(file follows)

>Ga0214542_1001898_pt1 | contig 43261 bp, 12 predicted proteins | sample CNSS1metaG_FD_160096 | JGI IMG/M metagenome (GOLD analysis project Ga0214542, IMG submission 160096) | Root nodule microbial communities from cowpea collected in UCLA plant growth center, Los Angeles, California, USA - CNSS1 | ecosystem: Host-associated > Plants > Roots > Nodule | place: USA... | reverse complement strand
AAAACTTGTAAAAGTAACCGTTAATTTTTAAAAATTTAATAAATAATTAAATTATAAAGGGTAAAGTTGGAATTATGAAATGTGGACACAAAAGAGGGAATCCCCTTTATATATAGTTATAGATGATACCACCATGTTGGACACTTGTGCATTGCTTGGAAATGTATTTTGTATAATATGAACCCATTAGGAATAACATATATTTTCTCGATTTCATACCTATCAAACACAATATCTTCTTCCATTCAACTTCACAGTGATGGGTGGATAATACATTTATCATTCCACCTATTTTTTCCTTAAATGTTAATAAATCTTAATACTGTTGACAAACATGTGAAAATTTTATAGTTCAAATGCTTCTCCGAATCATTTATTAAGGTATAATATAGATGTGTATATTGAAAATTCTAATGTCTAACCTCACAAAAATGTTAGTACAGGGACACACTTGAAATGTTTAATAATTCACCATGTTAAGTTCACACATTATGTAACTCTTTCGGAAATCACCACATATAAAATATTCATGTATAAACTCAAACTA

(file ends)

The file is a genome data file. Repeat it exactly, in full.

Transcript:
>Ga0214542_1001898_pt1 | contig 43261 bp, 12 predicted proteins | sample CNSS1metaG_FD_160096 | JGI IMG/M metagenome (GOLD analysis project Ga0214542, IMG submission 160096) | Root nodule microbial communities from cowpea collected in UCLA plant growth center, Los Angeles, California, USA - CNSS1 | ecosystem: Host-associated > Plants > Roots > Nodule | place: USA... | reverse complement strand
AAAACTTGTAAAAGTAACCGTTAATTTTTAAAAATTTAATAAATAATTAAATTATAAAGGGTAAAGTTGGAATTATGAAATGTGGACACAAAAGAGGGAATCCCCTTTATATATAGTTATAGATGATACCACCATGTTGGACACTTGTGCATTGCTTGGAAATGTATTTTGTATAATATGAACCCATTAGGAATAACATATATTTTCTCGATTTCATACCTATCAAACACAATATCTTCTTCCATTCAACTTCACAGTGATGGGTGGATAATACATTTATCATTCCACCTATTTTTTCCTTAAATGTTAATAAATCTTAATACTGTTGACAAACATGTGAAAATTTTATAGTTCAAATGCTTCTCCGAATCATTTATTAAGGTATAATATAGATGTGTATATTGAAAATTCTAATGTCTAACCTCACAAAAATGTTAGTACAGGGACACACTTGAAATGTTTAATAATTCACCATGTTAAGTTCACACATTATGTAACTCTTTCGGAAATCACCACATATAAAATATTCATGTATAAACTCAAACTA